Glasgow is a city for human habitation but also a landscape for non-human species. Due to the rapid industrialisation, many places of this landscape has been altered for the benefit of a singular species. The capitalist economic system has been dredging and concealing rivers and burns, levelling and poisoning the soil, altering and segregating places of non-human habitation with large scale infrastructures and leaving them to decay once they are unable to provide a profit. Today, Glasgow has one of the highest numbers of derelict and vacant sites in Scotland, many of which is contaminated with heavy metals like lead, remnants of the shipbuilding industry. But even with this heavy poisoning, plants and animals find their way back into these lands, which provide them with some dwelling and breeding spaces and food sources.
In comparison to the high numbers of derelict sites, Glasgow has only one area which has been given the status of a Site of Special Scientific Interest. Possil Marsh is home to many native and endangered species, it has unique and important fauna and flora, which is set out to be protected and conserved. But while sites like the Possil Marsh have been enjoying a protective status, the level of contamination in other places like Govan Graving Docks prevent further diversification of the existing wildlife. With the ever increasing effects of climate change, these vacant and derelict sites could become important places for non-human species to take refuge and for humans to take responsibility over their past actions and learn to coexist with others.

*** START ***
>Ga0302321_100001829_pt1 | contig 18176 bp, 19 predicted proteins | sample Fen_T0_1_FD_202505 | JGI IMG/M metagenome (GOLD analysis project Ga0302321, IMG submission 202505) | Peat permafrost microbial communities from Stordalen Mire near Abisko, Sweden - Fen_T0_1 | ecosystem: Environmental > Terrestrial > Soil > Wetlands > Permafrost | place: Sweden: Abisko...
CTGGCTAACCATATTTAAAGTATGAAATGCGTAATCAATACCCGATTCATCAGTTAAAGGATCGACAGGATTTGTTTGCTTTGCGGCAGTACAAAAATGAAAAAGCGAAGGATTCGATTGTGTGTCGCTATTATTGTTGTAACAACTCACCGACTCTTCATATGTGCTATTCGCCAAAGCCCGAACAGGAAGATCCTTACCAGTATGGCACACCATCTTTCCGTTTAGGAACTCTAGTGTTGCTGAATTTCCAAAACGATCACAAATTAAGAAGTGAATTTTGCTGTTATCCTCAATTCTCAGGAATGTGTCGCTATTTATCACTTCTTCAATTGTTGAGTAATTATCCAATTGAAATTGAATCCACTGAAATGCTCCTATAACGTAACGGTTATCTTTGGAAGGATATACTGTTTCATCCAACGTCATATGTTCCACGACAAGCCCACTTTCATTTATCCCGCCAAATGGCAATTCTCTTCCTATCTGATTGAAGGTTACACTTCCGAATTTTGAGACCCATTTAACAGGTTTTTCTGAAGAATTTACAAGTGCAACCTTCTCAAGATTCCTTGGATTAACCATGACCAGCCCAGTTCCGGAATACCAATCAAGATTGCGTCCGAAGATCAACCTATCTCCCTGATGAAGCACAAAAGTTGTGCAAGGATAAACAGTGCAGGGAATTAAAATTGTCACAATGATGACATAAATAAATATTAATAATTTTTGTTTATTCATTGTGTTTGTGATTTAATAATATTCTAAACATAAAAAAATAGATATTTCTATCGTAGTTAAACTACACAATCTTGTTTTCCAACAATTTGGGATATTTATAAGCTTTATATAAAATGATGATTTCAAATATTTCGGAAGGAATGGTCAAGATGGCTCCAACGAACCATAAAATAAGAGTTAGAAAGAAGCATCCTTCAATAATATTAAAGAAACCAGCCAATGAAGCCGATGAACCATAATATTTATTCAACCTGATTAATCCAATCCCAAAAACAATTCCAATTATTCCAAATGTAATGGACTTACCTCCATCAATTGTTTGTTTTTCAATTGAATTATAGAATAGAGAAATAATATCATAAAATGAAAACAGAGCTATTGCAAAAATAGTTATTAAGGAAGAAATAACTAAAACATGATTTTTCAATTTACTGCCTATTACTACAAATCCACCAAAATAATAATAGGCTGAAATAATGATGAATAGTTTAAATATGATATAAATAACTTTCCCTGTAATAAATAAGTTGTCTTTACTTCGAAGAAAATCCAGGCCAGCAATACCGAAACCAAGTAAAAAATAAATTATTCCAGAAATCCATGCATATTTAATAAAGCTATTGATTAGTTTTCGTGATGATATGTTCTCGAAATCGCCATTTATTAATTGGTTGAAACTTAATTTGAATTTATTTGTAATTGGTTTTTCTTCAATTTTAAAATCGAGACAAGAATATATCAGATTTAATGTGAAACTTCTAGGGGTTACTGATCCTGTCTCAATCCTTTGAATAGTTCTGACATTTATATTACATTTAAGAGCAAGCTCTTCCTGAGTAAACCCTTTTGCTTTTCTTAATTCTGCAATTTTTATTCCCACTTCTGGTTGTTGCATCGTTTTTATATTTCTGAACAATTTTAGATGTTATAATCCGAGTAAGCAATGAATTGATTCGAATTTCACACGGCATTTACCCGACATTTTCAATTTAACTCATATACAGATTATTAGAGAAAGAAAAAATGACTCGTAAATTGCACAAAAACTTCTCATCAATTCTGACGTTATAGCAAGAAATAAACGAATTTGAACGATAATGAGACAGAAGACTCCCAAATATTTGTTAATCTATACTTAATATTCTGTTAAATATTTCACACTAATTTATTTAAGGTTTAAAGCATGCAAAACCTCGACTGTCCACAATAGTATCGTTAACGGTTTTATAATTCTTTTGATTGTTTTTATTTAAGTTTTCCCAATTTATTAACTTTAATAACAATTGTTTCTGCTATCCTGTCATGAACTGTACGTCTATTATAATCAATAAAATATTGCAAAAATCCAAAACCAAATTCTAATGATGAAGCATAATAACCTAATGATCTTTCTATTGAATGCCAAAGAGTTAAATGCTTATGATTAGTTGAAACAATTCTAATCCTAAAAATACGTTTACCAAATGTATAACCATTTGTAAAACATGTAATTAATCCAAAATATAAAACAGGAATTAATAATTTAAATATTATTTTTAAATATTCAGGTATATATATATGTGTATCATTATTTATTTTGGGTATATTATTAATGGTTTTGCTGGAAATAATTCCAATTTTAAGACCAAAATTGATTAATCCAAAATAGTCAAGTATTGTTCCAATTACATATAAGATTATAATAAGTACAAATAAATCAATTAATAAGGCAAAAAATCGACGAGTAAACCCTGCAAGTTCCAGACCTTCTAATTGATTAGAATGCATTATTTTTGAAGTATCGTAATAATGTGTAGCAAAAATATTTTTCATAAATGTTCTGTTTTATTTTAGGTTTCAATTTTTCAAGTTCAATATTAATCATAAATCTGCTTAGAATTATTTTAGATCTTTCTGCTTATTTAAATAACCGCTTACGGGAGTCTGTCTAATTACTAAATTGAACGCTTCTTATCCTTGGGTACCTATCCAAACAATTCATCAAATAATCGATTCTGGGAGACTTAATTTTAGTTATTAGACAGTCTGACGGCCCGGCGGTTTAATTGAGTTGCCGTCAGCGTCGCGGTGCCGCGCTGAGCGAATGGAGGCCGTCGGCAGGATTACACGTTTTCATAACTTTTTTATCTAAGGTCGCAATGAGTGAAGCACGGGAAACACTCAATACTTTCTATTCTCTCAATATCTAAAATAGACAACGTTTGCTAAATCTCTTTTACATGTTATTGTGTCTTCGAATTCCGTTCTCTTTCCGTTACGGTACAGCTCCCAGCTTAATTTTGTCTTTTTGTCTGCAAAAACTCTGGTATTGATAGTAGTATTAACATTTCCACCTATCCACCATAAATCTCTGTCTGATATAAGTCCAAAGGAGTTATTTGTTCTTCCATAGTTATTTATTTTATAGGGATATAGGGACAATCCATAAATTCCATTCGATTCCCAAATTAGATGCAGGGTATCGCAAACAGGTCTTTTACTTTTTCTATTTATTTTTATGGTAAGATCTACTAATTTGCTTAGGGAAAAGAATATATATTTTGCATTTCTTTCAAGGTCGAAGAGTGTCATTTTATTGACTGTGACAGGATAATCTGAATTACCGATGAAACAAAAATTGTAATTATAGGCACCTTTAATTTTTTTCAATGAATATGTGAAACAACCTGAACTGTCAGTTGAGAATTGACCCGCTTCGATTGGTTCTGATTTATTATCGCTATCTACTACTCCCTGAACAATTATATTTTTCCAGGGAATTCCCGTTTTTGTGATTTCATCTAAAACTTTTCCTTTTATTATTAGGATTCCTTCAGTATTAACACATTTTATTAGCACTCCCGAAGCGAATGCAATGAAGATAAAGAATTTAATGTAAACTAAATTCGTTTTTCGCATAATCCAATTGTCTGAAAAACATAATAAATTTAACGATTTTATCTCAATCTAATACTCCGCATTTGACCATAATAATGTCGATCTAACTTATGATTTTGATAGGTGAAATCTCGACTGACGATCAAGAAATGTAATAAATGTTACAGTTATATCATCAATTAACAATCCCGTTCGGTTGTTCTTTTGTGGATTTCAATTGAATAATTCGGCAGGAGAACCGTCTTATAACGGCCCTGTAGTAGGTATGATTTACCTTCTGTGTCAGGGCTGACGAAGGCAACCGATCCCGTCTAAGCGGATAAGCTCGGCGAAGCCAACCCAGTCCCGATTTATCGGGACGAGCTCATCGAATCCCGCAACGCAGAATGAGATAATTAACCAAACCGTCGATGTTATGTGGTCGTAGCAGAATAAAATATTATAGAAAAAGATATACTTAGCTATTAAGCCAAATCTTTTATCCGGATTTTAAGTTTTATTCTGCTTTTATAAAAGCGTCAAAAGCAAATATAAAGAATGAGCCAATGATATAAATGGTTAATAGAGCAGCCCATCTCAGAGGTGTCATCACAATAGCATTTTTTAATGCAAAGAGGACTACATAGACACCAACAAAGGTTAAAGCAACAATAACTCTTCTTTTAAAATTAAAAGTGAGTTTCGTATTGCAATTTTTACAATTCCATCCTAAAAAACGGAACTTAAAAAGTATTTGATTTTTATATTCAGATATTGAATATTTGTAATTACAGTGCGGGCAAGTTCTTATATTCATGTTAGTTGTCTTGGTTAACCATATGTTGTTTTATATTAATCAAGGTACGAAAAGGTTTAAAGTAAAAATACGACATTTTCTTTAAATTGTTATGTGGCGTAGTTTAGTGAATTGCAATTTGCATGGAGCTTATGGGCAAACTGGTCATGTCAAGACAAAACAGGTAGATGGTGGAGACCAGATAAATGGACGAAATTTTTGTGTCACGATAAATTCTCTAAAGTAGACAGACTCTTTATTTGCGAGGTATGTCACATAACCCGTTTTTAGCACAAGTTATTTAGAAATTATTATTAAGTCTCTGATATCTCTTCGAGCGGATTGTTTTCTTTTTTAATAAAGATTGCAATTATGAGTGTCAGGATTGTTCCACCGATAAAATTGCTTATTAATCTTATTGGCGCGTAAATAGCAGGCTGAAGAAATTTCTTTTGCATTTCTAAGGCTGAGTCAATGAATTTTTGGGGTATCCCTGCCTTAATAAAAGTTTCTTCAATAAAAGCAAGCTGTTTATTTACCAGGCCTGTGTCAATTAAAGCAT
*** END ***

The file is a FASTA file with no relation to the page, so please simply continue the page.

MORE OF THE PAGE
Key Themes: Boundaries, Ecology, Industry